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Biophysics: Testing how well biomarkers work

BiochemistryBiophysics: Testing how well biomarkers work

LMU researchers have developed a method to determine how reliably target proteins can be labeled using super-resolution fluorescence microscopy.

Modern microscopy techniques make it possible to examine the inner workings of cells in astonishing detail. “We can now observe the arrangement and interaction of individual proteins under the microscope,” says Professor Ralf Jungmann, Chair of Molecular Physics of Life at LMU and Max Planck Fellow at the MPI of Biochemistry. The biophysicist’s team recently developed the revolutionary RESI (Resolution Enhancement by Sequential Imaging) method. This technique can be used to improve the resolution of fluorescence microscopy down to the Ångström scale — far below the classical diffraction limit of light. DNA-conjugated marker molecules, which the researchers attach precisely to the molecules they want to understand better, are crucial for this.

Jungmann’s team has now presented a technique in the journal Nature Methods that can be used to quantify how well biomarker molecules bind to the target proteins. “This is absolutely crucial if you want to make quantitatively reliable statements,” explains the physicist. If you know the labeling efficiency, you can carry out spatially resolved proteomics in this way. This allows you to find out not only what individual proteins do in a cell, but also to what extent they are present and how their quantity and behavior change under certain circumstances. “But this is only possible if we can assess how well the labeling has worked.” This is because only labeled proteins emit flashes of light under the microscope and thus become visible.

Reliable and versatile

The method developed by Jungmann’s team makes this assessment possible by adding a reference biomarker to the target proteins. This marker “glows” in a different color during microscopy, so that successfully marked proteins appear in two colors. Jungmann’s team demonstrated this using the membrane protein CD86, among others: The reference produces a pink fluorescence, the actual marker a bluish one. This creates a pattern of innumerable pink and blue points of light. Where the marking did not work, only the reference lights up individually. The marking efficiency is calculated from the ratio of double and single illuminated molecules.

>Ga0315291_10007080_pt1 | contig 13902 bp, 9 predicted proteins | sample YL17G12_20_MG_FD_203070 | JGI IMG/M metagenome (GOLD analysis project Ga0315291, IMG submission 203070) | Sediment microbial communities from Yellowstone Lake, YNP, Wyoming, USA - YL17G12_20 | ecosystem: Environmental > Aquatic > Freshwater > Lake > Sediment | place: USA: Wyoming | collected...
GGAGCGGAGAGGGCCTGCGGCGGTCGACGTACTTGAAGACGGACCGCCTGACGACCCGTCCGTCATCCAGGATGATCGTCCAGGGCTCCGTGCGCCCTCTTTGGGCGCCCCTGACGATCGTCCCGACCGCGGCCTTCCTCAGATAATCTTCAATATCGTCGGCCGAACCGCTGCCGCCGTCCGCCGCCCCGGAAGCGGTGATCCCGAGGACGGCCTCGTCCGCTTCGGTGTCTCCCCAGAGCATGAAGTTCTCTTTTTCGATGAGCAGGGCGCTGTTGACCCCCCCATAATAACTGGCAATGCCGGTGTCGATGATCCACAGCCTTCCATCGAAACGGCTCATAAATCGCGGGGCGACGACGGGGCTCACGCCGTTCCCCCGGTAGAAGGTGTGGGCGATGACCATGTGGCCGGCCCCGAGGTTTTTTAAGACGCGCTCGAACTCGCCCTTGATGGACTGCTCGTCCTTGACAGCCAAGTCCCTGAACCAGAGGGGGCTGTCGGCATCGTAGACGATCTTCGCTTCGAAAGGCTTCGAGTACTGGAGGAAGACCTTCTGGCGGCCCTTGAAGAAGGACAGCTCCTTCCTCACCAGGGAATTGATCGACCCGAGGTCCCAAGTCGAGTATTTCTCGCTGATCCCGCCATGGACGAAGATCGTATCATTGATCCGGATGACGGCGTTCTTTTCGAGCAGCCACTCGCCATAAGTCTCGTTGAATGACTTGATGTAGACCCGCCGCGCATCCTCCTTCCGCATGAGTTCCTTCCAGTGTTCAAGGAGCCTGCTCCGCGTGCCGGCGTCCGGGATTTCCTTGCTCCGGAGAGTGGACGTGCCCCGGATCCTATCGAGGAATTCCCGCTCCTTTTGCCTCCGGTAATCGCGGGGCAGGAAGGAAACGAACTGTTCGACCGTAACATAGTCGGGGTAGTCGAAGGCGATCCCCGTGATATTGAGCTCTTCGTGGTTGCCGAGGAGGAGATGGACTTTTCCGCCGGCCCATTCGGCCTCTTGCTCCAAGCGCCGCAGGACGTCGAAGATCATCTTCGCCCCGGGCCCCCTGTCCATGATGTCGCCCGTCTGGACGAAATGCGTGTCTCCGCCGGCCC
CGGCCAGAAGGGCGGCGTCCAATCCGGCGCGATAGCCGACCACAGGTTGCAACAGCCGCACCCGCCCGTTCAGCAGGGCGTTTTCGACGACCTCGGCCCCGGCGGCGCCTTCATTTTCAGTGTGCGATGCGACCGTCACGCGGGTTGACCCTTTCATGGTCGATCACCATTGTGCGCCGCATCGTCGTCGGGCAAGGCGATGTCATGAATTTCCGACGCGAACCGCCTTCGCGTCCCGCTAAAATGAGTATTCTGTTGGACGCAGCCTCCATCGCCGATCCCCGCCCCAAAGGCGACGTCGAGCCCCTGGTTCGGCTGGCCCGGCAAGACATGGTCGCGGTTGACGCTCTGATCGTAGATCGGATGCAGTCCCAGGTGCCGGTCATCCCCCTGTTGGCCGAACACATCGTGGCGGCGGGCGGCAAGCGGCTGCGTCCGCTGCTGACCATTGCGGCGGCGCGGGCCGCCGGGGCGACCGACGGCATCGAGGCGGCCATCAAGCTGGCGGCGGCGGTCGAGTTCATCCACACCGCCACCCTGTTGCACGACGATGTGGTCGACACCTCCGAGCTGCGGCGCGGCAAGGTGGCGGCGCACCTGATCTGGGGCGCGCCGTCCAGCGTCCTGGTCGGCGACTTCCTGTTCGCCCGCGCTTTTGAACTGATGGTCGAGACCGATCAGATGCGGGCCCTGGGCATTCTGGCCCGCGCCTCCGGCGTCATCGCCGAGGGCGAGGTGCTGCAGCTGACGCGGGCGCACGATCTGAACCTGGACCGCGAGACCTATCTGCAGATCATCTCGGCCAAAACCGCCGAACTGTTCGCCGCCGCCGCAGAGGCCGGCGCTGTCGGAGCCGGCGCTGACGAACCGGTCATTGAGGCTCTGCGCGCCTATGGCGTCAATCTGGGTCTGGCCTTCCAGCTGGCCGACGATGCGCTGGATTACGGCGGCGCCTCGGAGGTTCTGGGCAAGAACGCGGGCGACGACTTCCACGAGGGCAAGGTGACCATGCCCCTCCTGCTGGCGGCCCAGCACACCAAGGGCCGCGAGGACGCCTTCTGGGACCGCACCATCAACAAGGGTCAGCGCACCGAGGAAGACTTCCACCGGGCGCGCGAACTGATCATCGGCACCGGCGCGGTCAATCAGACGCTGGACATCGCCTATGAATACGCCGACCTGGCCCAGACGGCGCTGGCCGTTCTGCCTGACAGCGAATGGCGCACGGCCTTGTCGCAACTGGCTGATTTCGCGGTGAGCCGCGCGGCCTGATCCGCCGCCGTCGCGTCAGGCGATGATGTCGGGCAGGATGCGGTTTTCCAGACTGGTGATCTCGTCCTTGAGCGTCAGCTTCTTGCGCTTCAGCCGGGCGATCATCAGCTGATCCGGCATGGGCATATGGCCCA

The method offers several advantages compared to previous methods for determining binding efficiency: “It works not only in vitro, but also in vivo, i.e. in the context of intact cells,” explains Jungmann. “The technique can also be applied to a variety of different target molecules, biomarkers, and samples and is compatible with a whole range of super-resolution methods.” A reliable and widely applicable means of assessing marker efficiency is crucial to ensure accurate data evaluation and enable reliable comparisons between different binders, labeling conditions, and research laboratories.

The authors of the study are certain that the new quantification method has paved the way for significantly expanding the potential of their super-resolution microscope method: “Now we can also consider specific biomedical applications in which the quantitative detection of proteins and processes is of great importance,” says Jungmann. This includes cancer research, for example, where information about interactions between proteins on the cell surface and drugs with molecular resolution is essential for the development of new types of medication.

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